California Governor calls for 50% reduction in petroleum use in cars and trucks from today’s levels by 2030
Toyota inviting royalty-free use of ~5,680 hydrogen fuel cell patents

Li-ion supplier K2 Energy receives first order against $81.4M contract for Navy railgun energy storage system

K2 Energy Solutions has received the first order against an initial $81,400,000 contract to provide an intermediate energy storage battery system for the Office of Naval Research (ONR) and the Naval Sea Systems Command’s (NAVSEA) electromagnetic rail gun. The awarding of the contract was originally announced in July 2014.

How the railgun works
The railgun has two parallel rails; the projectile has a U-shaped back end. A strong electromagnetic current flows from one rail, through the U-shape of the projectile, and into the other parallel rail.
This generates three magnetic fields: two parallel fields around each rail, and a perpendicular one around the projectile. Squeezed forward by the magnetic fields, the projectile accelerates rapidly along the rails and is launched forward, breaking the circuit.

The railgun technology uses high power electromagnetic energy instead of explosive chemical propellants to propel a projectile farther and faster than any preceding gun. At full capability, the railgun will be able to fire a 23 lb (10.5 kg) projectile at 32-megajoules (MJ) more than 110 nautical miles at a muzzle velocity of Mach 7 (5,374 mph or 8,649 km/h). The projectile will impact its target at Mach 5 (3,839 mph or 6,178 km/h).

In contrast, the current Navy MK 45 five-inch gun has a range of nearly 20 miles. The railgun high-velocity projectile will destroy its targets due to its kinetic energy rather than with conventional explosives.

The Electromagnetic Railgun Innovative Naval Prototype (INP) was initiated in 2005. The Phase I goal of 32 MJ muzzle energy proof-of-concept demonstration has been achieved. Phase I was focused on the development of launcher technology with adequate service life, development of reliable pulsed power technology and component risk reduction for the projectile.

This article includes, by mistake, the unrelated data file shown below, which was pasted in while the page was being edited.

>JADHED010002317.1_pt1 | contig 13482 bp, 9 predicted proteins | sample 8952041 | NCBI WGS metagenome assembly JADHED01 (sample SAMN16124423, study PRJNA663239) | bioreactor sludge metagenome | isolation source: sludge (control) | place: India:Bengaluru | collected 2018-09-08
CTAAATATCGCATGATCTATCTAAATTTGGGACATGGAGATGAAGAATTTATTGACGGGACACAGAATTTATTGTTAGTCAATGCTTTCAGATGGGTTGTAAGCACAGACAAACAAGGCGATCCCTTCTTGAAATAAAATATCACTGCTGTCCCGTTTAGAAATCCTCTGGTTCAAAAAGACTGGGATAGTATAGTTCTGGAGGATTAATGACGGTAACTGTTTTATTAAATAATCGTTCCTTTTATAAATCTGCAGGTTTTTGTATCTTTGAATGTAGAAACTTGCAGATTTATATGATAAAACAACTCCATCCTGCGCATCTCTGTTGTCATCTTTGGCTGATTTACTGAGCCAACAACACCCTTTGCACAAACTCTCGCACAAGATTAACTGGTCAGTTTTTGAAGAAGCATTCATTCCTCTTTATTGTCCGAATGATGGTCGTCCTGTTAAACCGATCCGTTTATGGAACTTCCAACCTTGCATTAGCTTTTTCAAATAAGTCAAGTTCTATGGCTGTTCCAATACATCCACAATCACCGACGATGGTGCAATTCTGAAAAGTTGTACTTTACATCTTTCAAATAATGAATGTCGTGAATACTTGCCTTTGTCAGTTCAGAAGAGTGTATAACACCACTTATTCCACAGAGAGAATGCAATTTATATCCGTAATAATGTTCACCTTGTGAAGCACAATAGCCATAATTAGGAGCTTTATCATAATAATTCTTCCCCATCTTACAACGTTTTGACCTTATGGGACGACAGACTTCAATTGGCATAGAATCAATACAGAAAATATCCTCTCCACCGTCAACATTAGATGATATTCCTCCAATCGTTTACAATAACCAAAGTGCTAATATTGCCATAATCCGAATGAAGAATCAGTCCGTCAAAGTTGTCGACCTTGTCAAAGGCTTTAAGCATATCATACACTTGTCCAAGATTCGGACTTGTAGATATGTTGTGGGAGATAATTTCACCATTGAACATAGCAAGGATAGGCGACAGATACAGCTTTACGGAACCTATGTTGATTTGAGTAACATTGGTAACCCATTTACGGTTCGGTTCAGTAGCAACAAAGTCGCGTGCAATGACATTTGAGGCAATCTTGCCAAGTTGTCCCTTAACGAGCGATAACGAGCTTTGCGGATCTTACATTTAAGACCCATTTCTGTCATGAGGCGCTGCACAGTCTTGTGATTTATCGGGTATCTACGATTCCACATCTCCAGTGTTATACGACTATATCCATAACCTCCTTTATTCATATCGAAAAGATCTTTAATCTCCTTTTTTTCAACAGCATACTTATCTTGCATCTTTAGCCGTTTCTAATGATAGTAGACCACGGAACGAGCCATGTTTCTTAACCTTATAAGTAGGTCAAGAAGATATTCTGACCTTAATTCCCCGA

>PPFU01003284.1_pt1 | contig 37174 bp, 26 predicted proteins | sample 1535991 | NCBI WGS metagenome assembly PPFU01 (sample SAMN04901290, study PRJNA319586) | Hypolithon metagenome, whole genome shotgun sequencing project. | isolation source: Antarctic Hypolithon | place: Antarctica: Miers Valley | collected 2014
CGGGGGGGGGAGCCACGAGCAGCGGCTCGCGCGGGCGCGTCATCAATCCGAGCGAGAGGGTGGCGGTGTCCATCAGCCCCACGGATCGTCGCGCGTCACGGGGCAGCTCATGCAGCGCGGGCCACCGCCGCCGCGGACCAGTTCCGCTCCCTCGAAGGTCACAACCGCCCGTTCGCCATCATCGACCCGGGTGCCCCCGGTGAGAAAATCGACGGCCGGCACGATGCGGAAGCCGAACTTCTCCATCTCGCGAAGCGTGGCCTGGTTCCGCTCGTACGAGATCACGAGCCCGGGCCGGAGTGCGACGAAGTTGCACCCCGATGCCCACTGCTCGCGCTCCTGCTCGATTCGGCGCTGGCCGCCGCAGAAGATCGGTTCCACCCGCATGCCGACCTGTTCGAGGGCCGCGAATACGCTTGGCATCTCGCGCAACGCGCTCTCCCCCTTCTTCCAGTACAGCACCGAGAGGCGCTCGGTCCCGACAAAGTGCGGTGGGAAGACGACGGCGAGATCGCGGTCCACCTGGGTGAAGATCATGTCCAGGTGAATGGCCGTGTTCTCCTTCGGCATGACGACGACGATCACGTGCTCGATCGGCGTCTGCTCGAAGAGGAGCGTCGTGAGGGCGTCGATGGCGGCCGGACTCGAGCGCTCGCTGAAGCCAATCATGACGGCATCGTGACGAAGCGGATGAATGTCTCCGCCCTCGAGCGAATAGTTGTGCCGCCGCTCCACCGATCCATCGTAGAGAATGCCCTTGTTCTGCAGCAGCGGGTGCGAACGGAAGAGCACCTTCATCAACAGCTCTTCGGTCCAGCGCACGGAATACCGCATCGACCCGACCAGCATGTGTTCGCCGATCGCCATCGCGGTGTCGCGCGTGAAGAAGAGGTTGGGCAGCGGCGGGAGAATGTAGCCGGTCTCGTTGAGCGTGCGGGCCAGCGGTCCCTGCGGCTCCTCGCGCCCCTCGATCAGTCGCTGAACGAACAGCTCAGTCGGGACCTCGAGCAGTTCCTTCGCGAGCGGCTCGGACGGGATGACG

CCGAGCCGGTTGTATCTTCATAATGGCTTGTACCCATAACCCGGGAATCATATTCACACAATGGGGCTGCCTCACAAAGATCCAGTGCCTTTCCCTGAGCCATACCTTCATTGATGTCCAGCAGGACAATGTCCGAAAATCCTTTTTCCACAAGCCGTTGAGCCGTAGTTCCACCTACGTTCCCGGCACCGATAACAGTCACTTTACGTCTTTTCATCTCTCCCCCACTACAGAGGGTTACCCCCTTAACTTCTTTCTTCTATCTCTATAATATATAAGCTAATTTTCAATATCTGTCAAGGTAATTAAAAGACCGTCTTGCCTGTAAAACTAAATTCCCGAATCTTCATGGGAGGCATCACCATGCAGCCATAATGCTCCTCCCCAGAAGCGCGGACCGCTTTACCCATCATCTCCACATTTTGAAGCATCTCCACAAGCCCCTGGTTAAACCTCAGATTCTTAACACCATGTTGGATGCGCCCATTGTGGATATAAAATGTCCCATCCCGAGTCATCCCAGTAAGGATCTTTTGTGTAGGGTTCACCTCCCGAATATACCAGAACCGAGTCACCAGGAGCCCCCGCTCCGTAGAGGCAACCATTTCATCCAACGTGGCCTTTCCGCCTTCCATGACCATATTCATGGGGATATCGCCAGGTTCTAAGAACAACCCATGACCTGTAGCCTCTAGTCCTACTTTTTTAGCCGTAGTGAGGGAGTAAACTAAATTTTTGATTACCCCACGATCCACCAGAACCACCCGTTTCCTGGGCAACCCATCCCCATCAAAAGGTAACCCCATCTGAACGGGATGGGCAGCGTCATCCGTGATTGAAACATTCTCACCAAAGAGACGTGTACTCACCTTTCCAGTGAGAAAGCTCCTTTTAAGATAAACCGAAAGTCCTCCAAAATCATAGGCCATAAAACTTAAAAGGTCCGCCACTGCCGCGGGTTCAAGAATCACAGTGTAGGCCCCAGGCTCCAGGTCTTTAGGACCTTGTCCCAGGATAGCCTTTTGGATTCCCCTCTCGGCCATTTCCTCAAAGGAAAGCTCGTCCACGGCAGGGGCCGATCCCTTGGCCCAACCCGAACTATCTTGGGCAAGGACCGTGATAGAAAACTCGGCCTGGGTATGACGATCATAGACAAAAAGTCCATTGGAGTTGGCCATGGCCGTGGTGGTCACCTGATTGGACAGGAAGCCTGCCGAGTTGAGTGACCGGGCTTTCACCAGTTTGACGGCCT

Phase II, which started in 2012, is advancing the technology for transition to an acquisition program. Phase II technology efforts are concentrating on demonstrating a 10-rounds-per-minute firing rate. Thermal management techniques required for sustained firing rates are being developed for both the launcher system and the pulsed power system.

The initial $81,400,000 contract lists K2 Energy Solutions as the sole source battery provider for the electromagnetic rail gun and will include design, engineering and associated support for the energy storage system required to power the application. This advanced energy storage system is a major component in the Navy’s electromagnetic rail gun, powering capacitor bank modules capable of launching the projectile.

The ONR program’s goal is to demonstrate a full capability, integrated railgun prototype by 2016-2018.

A test shot fires from the Office of Naval Research-funded Electromagnetic Railgun prototype launcher located at the Naval Surface Warfare Center Dahlgren Division in 2012. This prototype, developed by BAE, was the first of two industry-built launchers.

K2 Energy Solutions Inc., is a leading developer and manufacturer of proprietary K2 Lithium Iron Phosphate battery technology in both high energy and high power cells. T



Non-polluting population control.


We are the best I know at creating killing devices; too bad the 81 million couldn't go into EV batteries instead.


quote: will destroy its targets due to its kinetic energy,unquote. Sounds very like a system we used to employ a couple of hundred years ago, called cannon-balls.


Yes, an up to date, much higher speed, longer range canon ball, fired by electrons every 6 seconds or so.

A few dozens of these could destroy a small city (from a distance of 132 miles or so) in a few hours?

Could do a good job of oil refineries, NPPs, high rise buildings etc.


@sd...LMAO!!! That was funny.

The comments to this entry are closed.